Kyana, an extremely skilled gravity displacer (known as a drifter) is chosen by Lord Talmar of the Immortal family to do the impossible task of recruiting non-displacers and training them to learn a displacement skill. They need to find and stop the rebellion before they steal the harvest and their families starve.
This is a hard fantasy novel. That means that the magic system and world are intended to be rational and knowable (it’s also really cool). It’s also juvenile fantasy, which means it’s an enjoyable read for adults and kids alike (think Harry Potter).
What I think makes this book special is the message I’m trying to communicate, the world I’ve created, the characters, and the magic system.
I’ve totally immersed myself in this world and the world of writing. I’m planning on attending writing conferences this year to do some networking and improving my craft. I’m looking forward to November 2019 when I’ll write book 2 in the Shurlan series. I have the concept for 4 series (3 books each) in this world. Feeling determined :)
This was a HUGE effort by me and the good folks at egghead.io. It’s the equivalent of 7 full sized egghead.io courses + 9 podcast episodes. It was a TON of work and people LOVE it. So I’m really happy with this.
I started this project in August of 2017, but most of the work was done in 2018. It’s basically a single tool that consolidates a bunch of other tools common to PayPal projects (both applications and reusable modules published to our internal npm registry). Think of it like create-react-app’s react-scripts, or ember-cli, or angular-cli. But it does a lot more than just the build/tests. Here are all the available scripts as of today:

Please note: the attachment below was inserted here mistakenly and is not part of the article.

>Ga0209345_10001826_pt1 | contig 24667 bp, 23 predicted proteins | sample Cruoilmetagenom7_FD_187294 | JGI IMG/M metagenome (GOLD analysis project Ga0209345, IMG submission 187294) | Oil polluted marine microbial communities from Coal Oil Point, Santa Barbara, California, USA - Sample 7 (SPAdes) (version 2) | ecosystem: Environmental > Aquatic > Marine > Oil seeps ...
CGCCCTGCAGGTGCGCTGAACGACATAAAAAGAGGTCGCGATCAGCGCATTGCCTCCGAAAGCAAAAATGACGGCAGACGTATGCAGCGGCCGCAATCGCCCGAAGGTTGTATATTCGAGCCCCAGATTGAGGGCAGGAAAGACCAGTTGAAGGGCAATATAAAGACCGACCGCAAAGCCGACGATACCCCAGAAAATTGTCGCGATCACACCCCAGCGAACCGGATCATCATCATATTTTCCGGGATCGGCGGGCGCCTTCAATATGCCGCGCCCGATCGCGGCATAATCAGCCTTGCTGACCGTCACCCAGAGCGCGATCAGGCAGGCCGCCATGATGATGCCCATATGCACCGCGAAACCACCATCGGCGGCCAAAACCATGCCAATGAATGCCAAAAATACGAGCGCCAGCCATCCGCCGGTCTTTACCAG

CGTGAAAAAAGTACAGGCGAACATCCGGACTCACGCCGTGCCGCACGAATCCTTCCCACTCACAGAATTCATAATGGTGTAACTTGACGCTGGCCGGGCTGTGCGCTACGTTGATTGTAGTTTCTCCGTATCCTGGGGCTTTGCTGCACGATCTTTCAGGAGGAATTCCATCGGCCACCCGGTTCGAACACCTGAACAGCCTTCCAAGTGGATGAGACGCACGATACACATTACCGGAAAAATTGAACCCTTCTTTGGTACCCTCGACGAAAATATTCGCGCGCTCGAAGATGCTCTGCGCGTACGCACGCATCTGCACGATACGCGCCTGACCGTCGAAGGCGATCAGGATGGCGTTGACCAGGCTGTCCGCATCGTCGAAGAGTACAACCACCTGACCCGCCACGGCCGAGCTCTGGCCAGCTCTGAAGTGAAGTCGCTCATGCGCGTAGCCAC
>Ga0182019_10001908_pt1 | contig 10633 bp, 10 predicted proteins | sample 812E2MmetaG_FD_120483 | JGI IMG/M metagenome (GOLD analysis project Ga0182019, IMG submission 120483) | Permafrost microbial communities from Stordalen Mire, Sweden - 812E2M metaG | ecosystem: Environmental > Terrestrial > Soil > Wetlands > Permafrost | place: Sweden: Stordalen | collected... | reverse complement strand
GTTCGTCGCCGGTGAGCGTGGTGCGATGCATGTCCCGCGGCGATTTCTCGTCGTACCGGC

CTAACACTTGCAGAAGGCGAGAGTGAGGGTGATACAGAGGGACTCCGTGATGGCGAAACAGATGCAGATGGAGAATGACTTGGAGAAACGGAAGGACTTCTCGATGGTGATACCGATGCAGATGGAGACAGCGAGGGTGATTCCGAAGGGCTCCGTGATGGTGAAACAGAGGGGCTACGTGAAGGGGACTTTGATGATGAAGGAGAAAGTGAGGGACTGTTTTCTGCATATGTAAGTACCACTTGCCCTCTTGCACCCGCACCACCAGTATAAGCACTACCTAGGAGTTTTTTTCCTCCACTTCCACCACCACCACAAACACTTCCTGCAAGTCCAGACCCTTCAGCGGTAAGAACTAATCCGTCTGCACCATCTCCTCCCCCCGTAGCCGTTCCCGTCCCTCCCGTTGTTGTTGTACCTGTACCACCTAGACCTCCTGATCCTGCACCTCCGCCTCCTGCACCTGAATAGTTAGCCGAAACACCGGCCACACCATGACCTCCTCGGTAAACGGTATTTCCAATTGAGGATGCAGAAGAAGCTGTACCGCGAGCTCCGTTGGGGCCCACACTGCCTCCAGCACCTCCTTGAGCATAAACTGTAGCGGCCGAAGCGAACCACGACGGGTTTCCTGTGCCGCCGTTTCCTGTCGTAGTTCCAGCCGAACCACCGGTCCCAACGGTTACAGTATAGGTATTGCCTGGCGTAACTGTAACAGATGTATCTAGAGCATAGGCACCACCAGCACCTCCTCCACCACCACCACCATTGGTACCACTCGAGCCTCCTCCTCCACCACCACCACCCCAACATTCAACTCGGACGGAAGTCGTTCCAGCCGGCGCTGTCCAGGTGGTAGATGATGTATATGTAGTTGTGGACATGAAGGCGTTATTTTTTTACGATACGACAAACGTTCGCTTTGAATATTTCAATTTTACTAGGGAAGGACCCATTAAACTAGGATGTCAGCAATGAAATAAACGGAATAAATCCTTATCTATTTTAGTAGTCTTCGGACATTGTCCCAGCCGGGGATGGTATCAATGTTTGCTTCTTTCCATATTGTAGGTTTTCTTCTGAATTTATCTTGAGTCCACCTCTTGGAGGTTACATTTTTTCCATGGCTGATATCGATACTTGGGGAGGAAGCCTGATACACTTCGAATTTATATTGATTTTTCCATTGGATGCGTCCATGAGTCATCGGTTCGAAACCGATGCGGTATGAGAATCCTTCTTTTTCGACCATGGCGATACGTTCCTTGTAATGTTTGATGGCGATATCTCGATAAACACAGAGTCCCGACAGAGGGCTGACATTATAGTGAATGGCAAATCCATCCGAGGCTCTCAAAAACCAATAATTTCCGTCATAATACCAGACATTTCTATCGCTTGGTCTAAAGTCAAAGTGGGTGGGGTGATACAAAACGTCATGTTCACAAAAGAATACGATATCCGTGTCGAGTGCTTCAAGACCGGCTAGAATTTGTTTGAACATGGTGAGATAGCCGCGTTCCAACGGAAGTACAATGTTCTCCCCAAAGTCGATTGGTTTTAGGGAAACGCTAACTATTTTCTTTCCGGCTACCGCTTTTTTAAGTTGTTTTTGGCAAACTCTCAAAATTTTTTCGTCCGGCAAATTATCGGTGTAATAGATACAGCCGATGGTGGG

build clean dev format gh-pages lint pre-commit release remark test typecheck validate
It would take another blog post to explain what these all do and how it does them. But suffice it to say, this was a herculean effort that took most of my time at work this year.
One huge accomplishment around paypal-scripts was in the last month I decided to adopt TypeScript (that’s a blog post for another time) and I was heads down updating all the tools to work with
What makes this project such a big deal is that it’s very soon to be the basis of the default template project at PayPal we have called the “sample-app.” Every new app started at PayPal is basically a fork of this “sample-app.” So because of the work that I and others have done, every new app at PayPal will be written in TypeScript, use Jest, React, react-testing-library, emotion, webpack, babel, prettier, and eslint. And what makes it better is those apps wont have to worry about keeping those tools up to date saving dozens of developer hours a year PER PROJECT. I’m really proud of this accomplishment.
(Before you ask, this will not be open sourced, it’s too PayPal specific, but you might be interested in forking kcd-scripts).